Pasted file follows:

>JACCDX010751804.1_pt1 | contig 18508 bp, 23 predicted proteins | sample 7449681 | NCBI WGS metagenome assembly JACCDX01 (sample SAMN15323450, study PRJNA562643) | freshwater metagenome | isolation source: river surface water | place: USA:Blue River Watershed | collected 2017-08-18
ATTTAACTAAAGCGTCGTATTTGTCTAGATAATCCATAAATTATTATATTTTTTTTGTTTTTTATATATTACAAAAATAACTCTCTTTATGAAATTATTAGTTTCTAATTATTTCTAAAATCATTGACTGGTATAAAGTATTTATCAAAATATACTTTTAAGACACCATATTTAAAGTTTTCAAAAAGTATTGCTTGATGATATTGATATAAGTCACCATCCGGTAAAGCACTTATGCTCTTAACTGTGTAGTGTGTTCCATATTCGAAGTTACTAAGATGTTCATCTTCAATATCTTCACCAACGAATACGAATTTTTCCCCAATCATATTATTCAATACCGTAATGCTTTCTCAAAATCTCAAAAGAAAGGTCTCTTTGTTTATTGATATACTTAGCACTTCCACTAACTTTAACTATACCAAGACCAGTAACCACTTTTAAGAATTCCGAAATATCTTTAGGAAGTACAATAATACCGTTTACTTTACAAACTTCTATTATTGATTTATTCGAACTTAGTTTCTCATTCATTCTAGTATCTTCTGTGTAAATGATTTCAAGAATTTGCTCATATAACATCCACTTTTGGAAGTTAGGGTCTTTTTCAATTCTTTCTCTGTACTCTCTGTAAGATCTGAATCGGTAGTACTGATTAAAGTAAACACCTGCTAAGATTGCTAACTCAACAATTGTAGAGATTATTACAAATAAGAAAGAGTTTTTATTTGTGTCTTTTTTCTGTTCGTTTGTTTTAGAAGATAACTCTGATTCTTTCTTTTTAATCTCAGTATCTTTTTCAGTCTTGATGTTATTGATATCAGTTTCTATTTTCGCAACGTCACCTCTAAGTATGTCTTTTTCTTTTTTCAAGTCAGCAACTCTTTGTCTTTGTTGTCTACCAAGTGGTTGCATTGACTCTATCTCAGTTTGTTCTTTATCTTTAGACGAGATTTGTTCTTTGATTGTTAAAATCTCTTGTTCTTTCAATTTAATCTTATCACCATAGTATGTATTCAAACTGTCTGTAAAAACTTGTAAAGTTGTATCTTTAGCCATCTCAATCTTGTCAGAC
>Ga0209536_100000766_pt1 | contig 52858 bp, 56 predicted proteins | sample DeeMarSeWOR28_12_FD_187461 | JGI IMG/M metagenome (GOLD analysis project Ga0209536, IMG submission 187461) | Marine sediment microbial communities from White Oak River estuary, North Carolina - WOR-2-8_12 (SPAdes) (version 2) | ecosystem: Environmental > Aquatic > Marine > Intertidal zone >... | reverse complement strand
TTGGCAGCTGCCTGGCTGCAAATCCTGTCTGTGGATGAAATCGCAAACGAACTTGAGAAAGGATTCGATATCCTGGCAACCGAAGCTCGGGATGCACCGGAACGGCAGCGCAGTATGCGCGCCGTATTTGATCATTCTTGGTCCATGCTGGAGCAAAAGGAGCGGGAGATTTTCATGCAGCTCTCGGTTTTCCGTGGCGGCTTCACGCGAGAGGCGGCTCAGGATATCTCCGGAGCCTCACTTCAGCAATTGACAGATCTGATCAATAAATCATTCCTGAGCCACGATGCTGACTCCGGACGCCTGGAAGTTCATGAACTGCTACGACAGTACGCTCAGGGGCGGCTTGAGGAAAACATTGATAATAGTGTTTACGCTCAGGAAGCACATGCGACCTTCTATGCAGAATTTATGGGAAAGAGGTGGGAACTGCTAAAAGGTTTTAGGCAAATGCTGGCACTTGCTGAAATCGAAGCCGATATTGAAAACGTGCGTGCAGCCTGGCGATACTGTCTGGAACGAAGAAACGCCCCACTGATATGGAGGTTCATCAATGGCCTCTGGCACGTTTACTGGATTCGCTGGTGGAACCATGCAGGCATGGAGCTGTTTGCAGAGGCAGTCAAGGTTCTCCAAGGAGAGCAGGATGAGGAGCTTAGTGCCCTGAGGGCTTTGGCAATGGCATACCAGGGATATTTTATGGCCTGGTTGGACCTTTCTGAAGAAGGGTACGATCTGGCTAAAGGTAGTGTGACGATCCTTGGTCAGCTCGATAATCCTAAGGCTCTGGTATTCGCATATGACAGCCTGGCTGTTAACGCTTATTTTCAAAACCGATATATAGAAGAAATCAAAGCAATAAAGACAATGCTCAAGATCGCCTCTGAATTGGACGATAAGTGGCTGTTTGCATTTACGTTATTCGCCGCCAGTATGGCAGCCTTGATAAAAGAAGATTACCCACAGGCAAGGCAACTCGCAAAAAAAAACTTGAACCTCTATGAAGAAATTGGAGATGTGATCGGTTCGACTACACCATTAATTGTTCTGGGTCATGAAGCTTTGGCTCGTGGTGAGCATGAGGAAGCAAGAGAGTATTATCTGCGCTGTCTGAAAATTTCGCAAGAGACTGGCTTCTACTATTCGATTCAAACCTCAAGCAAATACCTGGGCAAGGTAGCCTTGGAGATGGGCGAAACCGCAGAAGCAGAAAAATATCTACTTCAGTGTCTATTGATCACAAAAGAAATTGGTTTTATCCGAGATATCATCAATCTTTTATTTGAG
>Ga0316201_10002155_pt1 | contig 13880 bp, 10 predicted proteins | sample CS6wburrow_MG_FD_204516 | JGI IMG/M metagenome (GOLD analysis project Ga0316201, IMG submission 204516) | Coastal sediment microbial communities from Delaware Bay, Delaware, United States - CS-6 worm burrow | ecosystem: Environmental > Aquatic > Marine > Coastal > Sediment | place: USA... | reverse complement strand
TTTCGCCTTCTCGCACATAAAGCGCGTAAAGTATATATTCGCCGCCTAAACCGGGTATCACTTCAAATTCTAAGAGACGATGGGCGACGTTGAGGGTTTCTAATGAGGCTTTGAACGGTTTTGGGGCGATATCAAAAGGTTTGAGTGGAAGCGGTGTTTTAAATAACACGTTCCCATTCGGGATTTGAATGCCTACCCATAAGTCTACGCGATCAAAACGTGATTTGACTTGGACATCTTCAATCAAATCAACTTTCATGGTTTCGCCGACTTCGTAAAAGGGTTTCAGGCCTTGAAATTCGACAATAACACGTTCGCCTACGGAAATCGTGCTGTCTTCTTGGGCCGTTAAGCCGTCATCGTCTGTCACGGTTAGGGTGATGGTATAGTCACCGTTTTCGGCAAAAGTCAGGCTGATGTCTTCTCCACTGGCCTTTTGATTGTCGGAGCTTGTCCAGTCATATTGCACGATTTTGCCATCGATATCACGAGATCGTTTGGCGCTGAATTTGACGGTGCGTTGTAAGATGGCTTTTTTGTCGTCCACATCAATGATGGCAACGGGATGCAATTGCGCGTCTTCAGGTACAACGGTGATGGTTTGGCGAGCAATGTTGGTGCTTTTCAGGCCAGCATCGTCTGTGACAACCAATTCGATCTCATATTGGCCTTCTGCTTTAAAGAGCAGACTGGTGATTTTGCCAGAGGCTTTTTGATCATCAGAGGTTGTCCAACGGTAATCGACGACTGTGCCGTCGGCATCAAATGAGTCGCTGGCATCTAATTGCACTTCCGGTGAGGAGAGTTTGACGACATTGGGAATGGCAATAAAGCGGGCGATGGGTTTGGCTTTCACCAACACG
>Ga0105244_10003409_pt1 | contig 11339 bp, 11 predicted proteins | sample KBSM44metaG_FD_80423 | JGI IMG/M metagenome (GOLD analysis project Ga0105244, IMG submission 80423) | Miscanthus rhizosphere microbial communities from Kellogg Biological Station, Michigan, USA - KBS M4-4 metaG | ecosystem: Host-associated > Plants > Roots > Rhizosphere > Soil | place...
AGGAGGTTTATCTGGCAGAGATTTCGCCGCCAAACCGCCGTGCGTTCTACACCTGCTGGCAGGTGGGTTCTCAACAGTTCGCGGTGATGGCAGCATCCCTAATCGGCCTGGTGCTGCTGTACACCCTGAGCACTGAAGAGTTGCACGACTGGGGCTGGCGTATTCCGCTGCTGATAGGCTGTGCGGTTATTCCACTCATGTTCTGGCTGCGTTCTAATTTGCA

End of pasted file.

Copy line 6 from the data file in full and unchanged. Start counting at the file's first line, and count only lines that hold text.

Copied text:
TTTCGCCTTCTCGCACATAAAGCGCGTAAAGTATATATTCGCCGCCTAAACCGGGTATCACTTCAAATTCTAAGAGACGATGGGCGACGTTGAGGGTTTCTAATGAGGCTTTGAACGGTTTTGGGGCGATATCAAAAGGTTTGAGTGGAAGCGGTGTTTTAAATAACACGTTCCCATTCGGGATTTGAATGCCTACCCATAAGTCTACGCGATCAAAACGTGATTTGACTTGGACATCTTCAATCAAATCAACTTTCATGGTTTCGCCGACTTCGTAAAAGGGTTTCAGGCCTTGAAATTCGACAATAACACGTTCGCCTACGGAAATCGTGCTGTCTTCTTGGGCCGTTAAGCCGTCATCGTCTGTCACGGTTAGGGTGATGGTATAGTCACCGTTTTCGGCAAAAGTCAGGCTGATGTCTTCTCCACTGGCCTTTTGATTGTCGGAGCTTGTCCAGTCATATTGCACGATTTTGCCATCGATATCACGAGATCGTTTGGCGCTGAATTTGACGGTGCGTTGTAAGATGGCTTTTTTGTCGTCCACATCAATGATGGCAACGGGATGCAATTGCGCGTCTTCAGGTACAACGGTGATGGTTTGGCGAGCAATGTTGGTGCTTTTCAGGCCAGCATCGTCTGTGACAACCAATTCGATCTCATATTGGCCTTCTGCTTTAAAGAGCAGACTGGTGATTTTGCCAGAGGCTTTTTGATCATCAGAGGTTGTCCAACGGTAATCGACGACTGTGCCGTCGGCATCAAATGAGTCGCTGGCATCTAATTGCACTTCCGGTGAGGAGAGTTTGACGACATTGGGAATGGCAATAAAGCGGGCGATGGGTTTGGCTTTCACCAACACG